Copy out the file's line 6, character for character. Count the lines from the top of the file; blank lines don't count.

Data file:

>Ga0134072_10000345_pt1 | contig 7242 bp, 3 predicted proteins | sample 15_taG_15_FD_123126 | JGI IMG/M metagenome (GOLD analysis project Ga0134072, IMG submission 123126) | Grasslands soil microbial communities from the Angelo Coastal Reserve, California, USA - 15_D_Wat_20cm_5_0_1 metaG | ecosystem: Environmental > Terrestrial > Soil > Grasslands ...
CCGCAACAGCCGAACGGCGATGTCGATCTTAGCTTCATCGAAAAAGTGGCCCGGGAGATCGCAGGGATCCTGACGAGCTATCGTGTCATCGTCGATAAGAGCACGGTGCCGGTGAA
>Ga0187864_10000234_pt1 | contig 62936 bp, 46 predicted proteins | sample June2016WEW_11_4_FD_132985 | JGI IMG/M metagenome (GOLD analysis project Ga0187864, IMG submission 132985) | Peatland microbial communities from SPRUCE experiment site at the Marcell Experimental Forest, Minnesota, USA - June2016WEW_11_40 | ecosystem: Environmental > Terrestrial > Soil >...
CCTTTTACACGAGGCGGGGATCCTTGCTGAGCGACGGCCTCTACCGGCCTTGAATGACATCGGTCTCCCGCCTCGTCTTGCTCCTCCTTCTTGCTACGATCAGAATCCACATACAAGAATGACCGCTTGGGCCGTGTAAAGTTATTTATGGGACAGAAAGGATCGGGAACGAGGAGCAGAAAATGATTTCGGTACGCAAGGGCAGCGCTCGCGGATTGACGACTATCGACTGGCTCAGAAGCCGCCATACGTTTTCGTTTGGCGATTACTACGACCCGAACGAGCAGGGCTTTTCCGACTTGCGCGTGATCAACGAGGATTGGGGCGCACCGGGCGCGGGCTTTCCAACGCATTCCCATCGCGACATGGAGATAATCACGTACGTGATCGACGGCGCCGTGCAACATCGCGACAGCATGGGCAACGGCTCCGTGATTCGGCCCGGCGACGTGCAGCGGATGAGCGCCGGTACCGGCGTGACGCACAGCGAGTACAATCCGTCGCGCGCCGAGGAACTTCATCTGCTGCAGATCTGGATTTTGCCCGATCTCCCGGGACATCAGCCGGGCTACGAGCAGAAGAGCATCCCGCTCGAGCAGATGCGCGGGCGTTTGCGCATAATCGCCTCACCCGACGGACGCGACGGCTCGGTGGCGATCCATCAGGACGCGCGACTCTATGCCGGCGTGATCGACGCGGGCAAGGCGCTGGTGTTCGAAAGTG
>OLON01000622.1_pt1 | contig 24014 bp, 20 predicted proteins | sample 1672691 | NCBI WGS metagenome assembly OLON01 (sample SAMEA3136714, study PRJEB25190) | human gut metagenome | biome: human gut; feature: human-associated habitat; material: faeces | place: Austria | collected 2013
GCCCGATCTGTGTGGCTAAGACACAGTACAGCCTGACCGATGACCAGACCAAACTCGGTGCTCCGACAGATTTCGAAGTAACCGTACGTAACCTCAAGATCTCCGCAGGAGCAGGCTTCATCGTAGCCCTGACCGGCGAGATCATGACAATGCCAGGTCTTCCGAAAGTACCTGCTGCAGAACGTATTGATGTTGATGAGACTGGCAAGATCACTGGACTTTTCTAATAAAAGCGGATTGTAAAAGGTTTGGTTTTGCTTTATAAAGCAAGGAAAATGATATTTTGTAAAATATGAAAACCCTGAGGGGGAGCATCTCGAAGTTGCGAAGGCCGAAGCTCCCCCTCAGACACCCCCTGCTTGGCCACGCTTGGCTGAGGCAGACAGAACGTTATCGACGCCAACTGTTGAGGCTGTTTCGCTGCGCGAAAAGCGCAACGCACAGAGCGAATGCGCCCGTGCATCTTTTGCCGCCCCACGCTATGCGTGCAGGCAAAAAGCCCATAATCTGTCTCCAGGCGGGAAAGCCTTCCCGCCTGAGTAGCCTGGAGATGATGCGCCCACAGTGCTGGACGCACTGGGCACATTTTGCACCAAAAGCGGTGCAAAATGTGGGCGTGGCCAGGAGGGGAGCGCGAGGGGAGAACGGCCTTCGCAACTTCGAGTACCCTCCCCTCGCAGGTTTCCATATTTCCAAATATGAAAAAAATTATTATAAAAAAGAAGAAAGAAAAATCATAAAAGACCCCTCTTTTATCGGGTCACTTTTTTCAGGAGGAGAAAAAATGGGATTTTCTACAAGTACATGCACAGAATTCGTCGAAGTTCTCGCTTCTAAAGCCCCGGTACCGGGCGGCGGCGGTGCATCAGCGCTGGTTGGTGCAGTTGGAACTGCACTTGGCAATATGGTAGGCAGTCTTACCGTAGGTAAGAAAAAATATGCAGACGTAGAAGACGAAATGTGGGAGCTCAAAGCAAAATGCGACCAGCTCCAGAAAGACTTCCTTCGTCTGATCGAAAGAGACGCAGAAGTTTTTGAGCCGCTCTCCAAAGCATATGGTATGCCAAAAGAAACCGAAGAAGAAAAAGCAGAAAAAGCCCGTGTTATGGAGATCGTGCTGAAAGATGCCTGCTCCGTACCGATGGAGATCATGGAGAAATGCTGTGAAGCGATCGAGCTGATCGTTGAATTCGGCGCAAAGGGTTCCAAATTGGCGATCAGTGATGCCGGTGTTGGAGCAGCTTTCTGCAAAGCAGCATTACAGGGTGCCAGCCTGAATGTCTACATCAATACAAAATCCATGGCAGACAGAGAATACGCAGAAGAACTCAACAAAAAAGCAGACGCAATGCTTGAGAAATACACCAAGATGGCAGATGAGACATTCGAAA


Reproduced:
GCCCGATCTGTGTGGCTAAGACACAGTACAGCCTGACCGATGACCAGACCAAACTCGGTGCTCCGACAGATTTCGAAGTAACCGTACGTAACCTCAAGATCTCCGCAGGAGCAGGCTTCATCGTAGCCCTGACCGGCGAGATCATGACAATGCCAGGTCTTCCGAAAGTACCTGCTGCAGAACGTATTGATGTTGATGAGACTGGCAAGATCACTGGACTTTTCTAATAAAAGCGGATTGTAAAAGGTTTGGTTTTGCTTTATAAAGCAAGGAAAATGATATTTTGTAAAATATGAAAACCCTGAGGGGGAGCATCTCGAAGTTGCGAAGGCCGAAGCTCCCCCTCAGACACCCCCTGCTTGGCCACGCTTGGCTGAGGCAGACAGAACGTTATCGACGCCAACTGTTGAGGCTGTTTCGCTGCGCGAAAAGCGCAACGCACAGAGCGAATGCGCCCGTGCATCTTTTGCCGCCCCACGCTATGCGTGCAGGCAAAAAGCCCATAATCTGTCTCCAGGCGGGAAAGCCTTCCCGCCTGAGTAGCCTGGAGATGATGCGCCCACAGTGCTGGACGCACTGGGCACATTTTGCACCAAAAGCGGTGCAAAATGTGGGCGTGGCCAGGAGGGGAGCGCGAGGGGAGAACGGCCTTCGCAACTTCGAGTACCCTCCCCTCGCAGGTTTCCATATTTCCAAATATGAAAAAAATTATTATAAAAAAGAAGAAAGAAAAATCATAAAAGACCCCTCTTTTATCGGGTCACTTTTTTCAGGAGGAGAAAAAATGGGATTTTCTACAAGTACATGCACAGAATTCGTCGAAGTTCTCGCTTCTAAAGCCCCGGTACCGGGCGGCGGCGGTGCATCAGCGCTGGTTGGTGCAGTTGGAACTGCACTTGGCAATATGGTAGGCAGTCTTACCGTAGGTAAGAAAAAATATGCAGACGTAGAAGACGAAATGTGGGAGCTCAAAGCAAAATGCGACCAGCTCCAGAAAGACTTCCTTCGTCTGATCGAAAGAGACGCAGAAGTTTTTGAGCCGCTCTCCAAAGCATATGGTATGCCAAAAGAAACCGAAGAAGAAAAAGCAGAAAAAGCCCGTGTTATGGAGATCGTGCTGAAAGATGCCTGCTCCGTACCGATGGAGATCATGGAGAAATGCTGTGAAGCGATCGAGCTGATCGTTGAATTCGGCGCAAAGGGTTCCAAATTGGCGATCAGTGATGCCGGTGTTGGAGCAGCTTTCTGCAAAGCAGCATTACAGGGTGCCAGCCTGAATGTCTACATCAATACAAAATCCATGGCAGACAGAGAATACGCAGAAGAACTCAACAAAAAAGCAGACGCAATGCTTGAGAAATACACCAAGATGGCAGATGAGACATTCGAAA